Tokyo-based cryptocurrency exchange Coincheck has confirmed that it has suffered the biggest theft in the history of cryptocurrency. According to Coincheck, 500 million tokens were taken from digital wallets, but the exchange is now working to ensure the safety of all assets.
After the hack, a press conference took place, where the exchange’s president Wakata Koichi Yoshihiro and chief operating officer Yusuke Otsuka estimated its loss at 58 billion yen (approx. $533 million at the time of theft).
After hours of speculation Friday night, Coincheck Inc. said the coins were sent “illicitly” outside the venue. Coincheck suspended all withdrawals, halted trading in all tokens except bitcoin, and stopped deposits into NEM coins. The incident leads to a decline in the value of XEM, the NEM protocol’s token.
Like bitcoin, NEM is a cryptocurrency built on top of blockchain, but it uses a more environmentally-friendly method to confirm transactions. Bitcoin mining requires significant computing power, while NEM does not.
The exchange posted several updates in a blog post and that announced that “certain Coincheck Payment features will be temporarily unavailable starting at 5 pm JST on 1/27/2018. The timeframe for full resumption of services is as of yet unclear. Users will still be able to login and access their dashboards during this period.”
Coincheck is a bitcoin wallet and exchange service headquartered in Tokyo, Japan, founded by Koichiro Wada and Yusuke Otsuka. It operates exchanges between bitcoin/ethereum and fiat currencies in Japan. It handles bitcoin transactions and storage.
Before this hack, Mt Gox has been carrying the torch for suffering the biggest crypto theft. The dollar amount stolen from Coincheck is likely greater than the amount stolen from Mt. Gox in 2014 (pegged at $340 million). However, the impact on the cryptocurrency market will be much smaller given the immense increases in market capitalization since.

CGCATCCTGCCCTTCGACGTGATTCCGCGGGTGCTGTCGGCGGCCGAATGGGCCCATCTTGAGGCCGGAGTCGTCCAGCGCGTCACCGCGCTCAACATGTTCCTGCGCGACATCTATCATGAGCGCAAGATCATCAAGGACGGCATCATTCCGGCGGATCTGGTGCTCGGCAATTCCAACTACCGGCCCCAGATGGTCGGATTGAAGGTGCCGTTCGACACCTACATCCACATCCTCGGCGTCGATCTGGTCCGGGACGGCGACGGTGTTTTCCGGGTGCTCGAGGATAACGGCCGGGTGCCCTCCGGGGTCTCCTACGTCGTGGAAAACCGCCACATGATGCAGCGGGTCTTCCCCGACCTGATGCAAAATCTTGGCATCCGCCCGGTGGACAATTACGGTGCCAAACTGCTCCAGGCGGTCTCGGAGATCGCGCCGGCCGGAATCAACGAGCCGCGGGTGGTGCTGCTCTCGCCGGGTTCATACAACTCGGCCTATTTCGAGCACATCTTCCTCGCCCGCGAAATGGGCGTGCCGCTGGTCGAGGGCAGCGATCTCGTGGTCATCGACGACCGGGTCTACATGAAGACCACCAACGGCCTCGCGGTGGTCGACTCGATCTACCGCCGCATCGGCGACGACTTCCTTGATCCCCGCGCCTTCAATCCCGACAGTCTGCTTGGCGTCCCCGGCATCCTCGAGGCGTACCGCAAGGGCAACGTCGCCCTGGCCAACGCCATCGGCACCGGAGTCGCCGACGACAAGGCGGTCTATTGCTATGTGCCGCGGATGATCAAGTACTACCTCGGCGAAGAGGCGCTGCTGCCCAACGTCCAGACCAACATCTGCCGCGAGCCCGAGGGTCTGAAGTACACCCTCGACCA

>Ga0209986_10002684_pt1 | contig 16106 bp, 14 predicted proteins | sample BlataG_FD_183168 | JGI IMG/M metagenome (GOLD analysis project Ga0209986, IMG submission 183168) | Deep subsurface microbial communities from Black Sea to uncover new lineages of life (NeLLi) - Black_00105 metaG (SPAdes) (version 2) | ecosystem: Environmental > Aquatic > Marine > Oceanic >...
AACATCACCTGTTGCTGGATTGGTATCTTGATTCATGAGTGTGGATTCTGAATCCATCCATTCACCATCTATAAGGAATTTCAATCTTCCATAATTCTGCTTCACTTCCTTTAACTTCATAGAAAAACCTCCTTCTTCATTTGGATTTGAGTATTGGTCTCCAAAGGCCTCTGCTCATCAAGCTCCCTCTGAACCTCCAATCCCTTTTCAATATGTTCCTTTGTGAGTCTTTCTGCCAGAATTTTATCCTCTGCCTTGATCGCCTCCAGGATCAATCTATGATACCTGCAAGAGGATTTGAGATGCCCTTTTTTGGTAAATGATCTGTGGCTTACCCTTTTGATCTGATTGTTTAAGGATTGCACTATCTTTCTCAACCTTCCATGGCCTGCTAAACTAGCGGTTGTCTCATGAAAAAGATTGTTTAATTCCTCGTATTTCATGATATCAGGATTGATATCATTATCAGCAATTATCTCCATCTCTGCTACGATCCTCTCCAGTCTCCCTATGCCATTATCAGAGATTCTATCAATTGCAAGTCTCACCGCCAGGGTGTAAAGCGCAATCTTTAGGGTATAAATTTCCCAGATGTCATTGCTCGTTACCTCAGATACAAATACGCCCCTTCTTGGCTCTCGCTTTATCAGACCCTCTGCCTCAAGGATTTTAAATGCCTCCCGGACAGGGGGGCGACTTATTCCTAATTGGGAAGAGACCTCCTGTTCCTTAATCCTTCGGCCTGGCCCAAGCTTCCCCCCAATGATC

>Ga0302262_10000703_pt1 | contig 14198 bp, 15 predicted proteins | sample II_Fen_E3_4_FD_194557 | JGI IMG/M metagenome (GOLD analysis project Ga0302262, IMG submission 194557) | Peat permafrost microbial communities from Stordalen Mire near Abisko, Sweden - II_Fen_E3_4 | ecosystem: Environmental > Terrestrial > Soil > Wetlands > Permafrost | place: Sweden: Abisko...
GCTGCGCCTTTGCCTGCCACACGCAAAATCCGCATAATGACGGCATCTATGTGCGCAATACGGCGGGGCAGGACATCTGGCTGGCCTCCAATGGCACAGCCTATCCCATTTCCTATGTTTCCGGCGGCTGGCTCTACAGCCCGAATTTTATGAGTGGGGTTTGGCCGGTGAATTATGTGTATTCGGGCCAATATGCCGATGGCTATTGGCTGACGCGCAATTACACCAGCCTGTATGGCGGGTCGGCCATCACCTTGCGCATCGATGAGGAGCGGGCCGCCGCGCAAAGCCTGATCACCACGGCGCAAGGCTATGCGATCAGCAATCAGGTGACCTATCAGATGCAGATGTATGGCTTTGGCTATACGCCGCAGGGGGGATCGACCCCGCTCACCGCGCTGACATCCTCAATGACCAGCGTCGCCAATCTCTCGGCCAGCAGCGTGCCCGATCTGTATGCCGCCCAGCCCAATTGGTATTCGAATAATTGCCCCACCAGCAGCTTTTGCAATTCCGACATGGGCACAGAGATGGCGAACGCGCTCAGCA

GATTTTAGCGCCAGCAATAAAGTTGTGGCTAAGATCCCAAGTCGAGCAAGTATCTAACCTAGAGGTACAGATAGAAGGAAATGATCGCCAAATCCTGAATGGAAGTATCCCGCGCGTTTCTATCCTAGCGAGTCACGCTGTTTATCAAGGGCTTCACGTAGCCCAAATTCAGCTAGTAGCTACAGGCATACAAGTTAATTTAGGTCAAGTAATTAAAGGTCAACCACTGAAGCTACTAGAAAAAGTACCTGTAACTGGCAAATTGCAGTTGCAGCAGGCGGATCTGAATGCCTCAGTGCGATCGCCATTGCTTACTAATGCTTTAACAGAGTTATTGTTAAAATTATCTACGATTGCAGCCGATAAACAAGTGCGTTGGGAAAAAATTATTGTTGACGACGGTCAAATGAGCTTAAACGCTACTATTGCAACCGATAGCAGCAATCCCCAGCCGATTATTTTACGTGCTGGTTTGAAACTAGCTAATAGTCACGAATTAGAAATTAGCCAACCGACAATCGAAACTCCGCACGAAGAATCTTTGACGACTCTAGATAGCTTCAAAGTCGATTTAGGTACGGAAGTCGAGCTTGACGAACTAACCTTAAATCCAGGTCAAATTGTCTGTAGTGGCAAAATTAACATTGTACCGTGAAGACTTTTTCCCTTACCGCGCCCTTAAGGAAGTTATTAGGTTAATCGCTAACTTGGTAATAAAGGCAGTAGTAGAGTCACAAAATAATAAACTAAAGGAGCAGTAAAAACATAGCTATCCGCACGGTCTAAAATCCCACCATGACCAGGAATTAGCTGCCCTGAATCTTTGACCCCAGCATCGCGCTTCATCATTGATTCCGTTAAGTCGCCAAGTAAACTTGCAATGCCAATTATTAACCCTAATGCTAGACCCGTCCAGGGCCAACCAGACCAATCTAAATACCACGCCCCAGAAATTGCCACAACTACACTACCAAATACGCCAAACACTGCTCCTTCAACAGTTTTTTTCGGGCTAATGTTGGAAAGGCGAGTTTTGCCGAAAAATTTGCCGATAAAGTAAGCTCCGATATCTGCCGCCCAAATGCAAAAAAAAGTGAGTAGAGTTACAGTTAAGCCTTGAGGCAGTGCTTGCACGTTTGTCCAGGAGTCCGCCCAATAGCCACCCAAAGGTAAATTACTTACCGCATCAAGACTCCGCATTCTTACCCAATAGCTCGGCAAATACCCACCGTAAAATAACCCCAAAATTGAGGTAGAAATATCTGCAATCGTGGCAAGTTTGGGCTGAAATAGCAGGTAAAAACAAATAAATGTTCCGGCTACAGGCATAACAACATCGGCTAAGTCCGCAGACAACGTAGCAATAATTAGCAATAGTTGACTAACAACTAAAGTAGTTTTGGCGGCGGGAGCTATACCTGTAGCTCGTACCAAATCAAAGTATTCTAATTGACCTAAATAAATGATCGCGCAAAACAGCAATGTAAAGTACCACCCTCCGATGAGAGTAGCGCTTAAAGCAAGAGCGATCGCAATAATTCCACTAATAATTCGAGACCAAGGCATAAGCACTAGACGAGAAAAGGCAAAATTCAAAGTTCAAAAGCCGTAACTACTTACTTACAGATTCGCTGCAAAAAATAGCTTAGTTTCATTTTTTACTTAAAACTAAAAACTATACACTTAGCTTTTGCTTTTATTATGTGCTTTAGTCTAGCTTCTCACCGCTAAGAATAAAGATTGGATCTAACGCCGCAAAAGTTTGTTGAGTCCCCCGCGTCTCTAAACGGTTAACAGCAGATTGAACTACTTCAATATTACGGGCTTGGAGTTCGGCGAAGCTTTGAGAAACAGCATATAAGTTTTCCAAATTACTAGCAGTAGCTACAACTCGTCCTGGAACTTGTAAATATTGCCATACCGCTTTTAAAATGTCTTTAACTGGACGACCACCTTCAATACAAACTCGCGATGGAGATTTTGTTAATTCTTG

Coincheck was not registered with Japan’s Financial Services Agency, but now the exchange is planning to do so. Coincheck’s president said he “deeply regretted” the issue. Coincheck expresses regret for this nuisance. “Please accept our sincerest apologies for this inconvenience,” the blog post reads. The exchange is also considering how to compensate its customers.
“We know where the funds were sent,” Otsuka said during the press conference. “We are tracing them and if we’re able to continue tracking, it may be possible to recover them. But it is something we are investigating at the moment.”
— 日経ヴェリタス (@nikkei_veritas) January 26, 2018
NEM Foundation President Lon Wong said on Twitter that his organization is doing “everything they can to help:”
It's unfortunate that coincheck got hacked. But we are doing everything we can to help. https://t.co/AH3lEDDG71
— Lon Wong (@2017Lon) January 26, 2018
Cryptocurrency exchanges are central targets for criminal activity right now, especially since bitcoin reached exponential heights at the end of last year.
“What’s the lasting impact? It’s hard to tell,” commented Marc Ostwald, global strategist at ADM Investor Services International in London. “Japan is one of the most pro-crypto trading countries, among the G-20. In Japan they don’t really want a wholesale clampdown. So it will be interesting how Japanese regulators respond to this, if they indeed do.”